Fiesta de Esperitu

5 Aug

I stood there standing, at the entrance to a mine, cold and confused, and still wondering where all the lamas were.  I’d imagined colorfully dressed women, drinks, noise, a boisterous celebrations.  Instead I found a dry rocky field and a few people milling around.  I tried to fit in by buying some fruit at a local vendor.  A line of grandmas stood ready to serve the different shifts of miners all day.

A kid approached me to offer me a tour, told me he could take me to the inner depths of the mine.  I declined, but asked him if he knew where the fiesta de espiritu would be held.  He did.  And so for a few coins, i followed him to another mine, scrambling up the side of the mountain, out of breath within seconds.

There I saw two lamas, one of each gender, finely dressed and trimmed, awaiting their fate.  He showed me where they’d be slaughtered.  It would happen at the entrance to the mine, the point where the rails disappear into the dark.  I saw that the area was still covered with the dry blood of the past.

I was early.  Couldn’t have been ten yet and most people wouldn’t arrive for another few hours.  We decided to work our way back and I bought a beer and cookies to pass the time.  A shiny new car made its way past us.  I asked my new guide what it was doing on the mountain.  It belongs to a miner he matter of factly stated.

But how can he afford it?

Miners have money, he told me.  He was surprised I didn’t already know all of this.  You can find silver and be really rich, he concluded with a glint in his eye.

I realized that it was this drive for silver, the chance (albeit small) that you can strike it rich that kept the miners going.  It reminded me of a chapter in Freakonomics I’d once read about crack dealers in DC, how everyone of them went down that road of drug dealing because of the chance to become the drug kingpin.  The chances of becoming the kingpin were practically nil, but the rewards of becoming one were all around.

Access was unrestricted and I milled around the mine with my brew. Made friends with a kid even younger, a kid probably at about seven or eight.  I liked him.  He sold rocks glittering with minerals to tourists.  We hung out for a while while I fed him cookies and grilled him with questions.  He reminded me of the children I saw in the documentary about the mines.

Meanwhile, a group of miners were preparing in their own way, with a bottle of whiskey and a crate of beer.  They waved me over and I knew right away it was going to be a good time.  We started strong, passing the bottle around and exchanging jokes.  I’d read that the way to any bolivian’s heart was through humor and made sure to make them laugh from the offset.  It wasn’t very hard.

By the time I had joined them, a few in the group were already passed out, eyes rolled back, ready to enjoy whatever dreams would come.  The rest were happy and wasted and soon so would I.

Before every drink, we’d spill a bit on the ground.  I thought it was odd that guys that worked so hard for a living would waste alcohol, but it was their way of respecting and honoring mother earth.  I guess even she needs to drink a bit too.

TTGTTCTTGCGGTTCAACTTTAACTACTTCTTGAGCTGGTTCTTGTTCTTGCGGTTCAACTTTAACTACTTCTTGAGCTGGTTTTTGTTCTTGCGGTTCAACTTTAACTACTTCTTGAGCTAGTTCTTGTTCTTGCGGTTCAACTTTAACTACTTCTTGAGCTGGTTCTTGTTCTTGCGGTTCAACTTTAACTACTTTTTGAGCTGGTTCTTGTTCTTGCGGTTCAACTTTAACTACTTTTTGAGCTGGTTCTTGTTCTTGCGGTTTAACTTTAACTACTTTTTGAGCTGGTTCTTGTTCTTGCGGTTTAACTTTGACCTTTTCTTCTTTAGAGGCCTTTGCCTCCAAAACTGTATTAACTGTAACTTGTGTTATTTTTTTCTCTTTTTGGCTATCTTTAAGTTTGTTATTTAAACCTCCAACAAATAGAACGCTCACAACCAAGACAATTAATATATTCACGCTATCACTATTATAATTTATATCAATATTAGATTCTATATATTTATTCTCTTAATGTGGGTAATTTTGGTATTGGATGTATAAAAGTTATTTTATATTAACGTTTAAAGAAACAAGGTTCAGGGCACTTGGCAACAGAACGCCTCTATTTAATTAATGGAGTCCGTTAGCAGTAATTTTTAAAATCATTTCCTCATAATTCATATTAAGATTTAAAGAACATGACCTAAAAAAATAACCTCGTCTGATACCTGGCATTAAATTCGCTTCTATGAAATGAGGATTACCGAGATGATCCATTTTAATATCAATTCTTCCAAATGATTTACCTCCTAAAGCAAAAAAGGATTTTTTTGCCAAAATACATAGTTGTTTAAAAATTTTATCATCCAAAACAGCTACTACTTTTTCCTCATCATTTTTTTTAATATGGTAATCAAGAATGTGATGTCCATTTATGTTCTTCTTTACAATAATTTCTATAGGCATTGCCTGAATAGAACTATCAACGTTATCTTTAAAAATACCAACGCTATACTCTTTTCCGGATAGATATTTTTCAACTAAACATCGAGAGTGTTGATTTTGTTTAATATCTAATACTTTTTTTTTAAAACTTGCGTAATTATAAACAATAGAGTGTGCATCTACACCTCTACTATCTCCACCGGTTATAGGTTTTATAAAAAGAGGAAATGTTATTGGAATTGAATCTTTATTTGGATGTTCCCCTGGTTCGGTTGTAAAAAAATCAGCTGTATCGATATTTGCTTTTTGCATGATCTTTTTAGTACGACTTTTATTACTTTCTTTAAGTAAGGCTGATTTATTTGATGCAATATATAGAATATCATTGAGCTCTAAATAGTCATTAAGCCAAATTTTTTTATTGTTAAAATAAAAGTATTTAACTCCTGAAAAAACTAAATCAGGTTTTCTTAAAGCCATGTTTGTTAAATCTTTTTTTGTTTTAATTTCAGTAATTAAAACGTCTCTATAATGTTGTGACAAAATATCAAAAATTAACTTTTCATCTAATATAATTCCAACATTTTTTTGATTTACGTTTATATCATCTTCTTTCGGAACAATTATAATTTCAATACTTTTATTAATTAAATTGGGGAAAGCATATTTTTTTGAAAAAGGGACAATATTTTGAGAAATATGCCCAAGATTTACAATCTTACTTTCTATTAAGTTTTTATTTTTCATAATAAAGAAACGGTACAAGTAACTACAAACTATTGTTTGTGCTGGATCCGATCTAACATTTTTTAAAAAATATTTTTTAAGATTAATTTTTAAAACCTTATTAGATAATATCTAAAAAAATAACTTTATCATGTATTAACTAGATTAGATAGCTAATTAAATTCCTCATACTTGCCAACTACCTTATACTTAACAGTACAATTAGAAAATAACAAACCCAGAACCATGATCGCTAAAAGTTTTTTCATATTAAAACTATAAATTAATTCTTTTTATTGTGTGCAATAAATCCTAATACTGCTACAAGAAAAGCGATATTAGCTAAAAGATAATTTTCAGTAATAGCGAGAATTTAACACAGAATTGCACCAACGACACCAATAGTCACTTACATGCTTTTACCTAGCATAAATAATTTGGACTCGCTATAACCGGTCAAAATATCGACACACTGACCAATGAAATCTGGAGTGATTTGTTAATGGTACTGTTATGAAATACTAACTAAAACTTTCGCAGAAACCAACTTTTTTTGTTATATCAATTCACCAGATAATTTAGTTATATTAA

I was getting wasted and getting wasted quick.  The super high altitude helped things along.  They showed me how to eat coca leaves, something I’d really wanted to do for some time.  My mouth was numb instantly.

The miners were from an elite group.  They were the drillers, the guys at the front of the action.  They assumed the most risk.  Losing a body part was something that came with the job.  The guys that I was drinking with had finished a shift from the night before.  They were still wearing their gear.  Dust covered.  Practically all white.  They had their helmets with gas driven light bulbs (to alert them of dangerous gases) they got a kick out of me wearing one.

I was having fun, and soon seeing the sacrifice wasn’t as much of a priority as was buying another round of beer.  I asked the guys if they were going.  They weren’t.  I thought they were getting drunk to celebrate the ritual but the only ritual they were celebrating that day was getting off of work.  Their mine had already sacrificed to the tio a few weeks before.

I decided to stay put.  See, I’m not that blood thirsty after all.  The sacrifice wasn’t the fundamental part of Potosian society that I thought it would be.  Truthfully, it seemed largely forgotten and so I decided to forget it as well.

I ended up drinking for the rest of the day and got blackout with the miners.  The things I do remember is slipping one of the miners 15 bucks and made him swear to come visit me in Sucre.  They tried to convince me to stay in town and go drill in the mountains with them the next day. I also remember getting into a car that wouldn’t start, and arriving in Potosi by coasting on neutral the entire way down.

Although a few of the miners would later use our friendship to try n get some money out of a gringo, that day on the mountain goes down as one of my favorite days from my trip.

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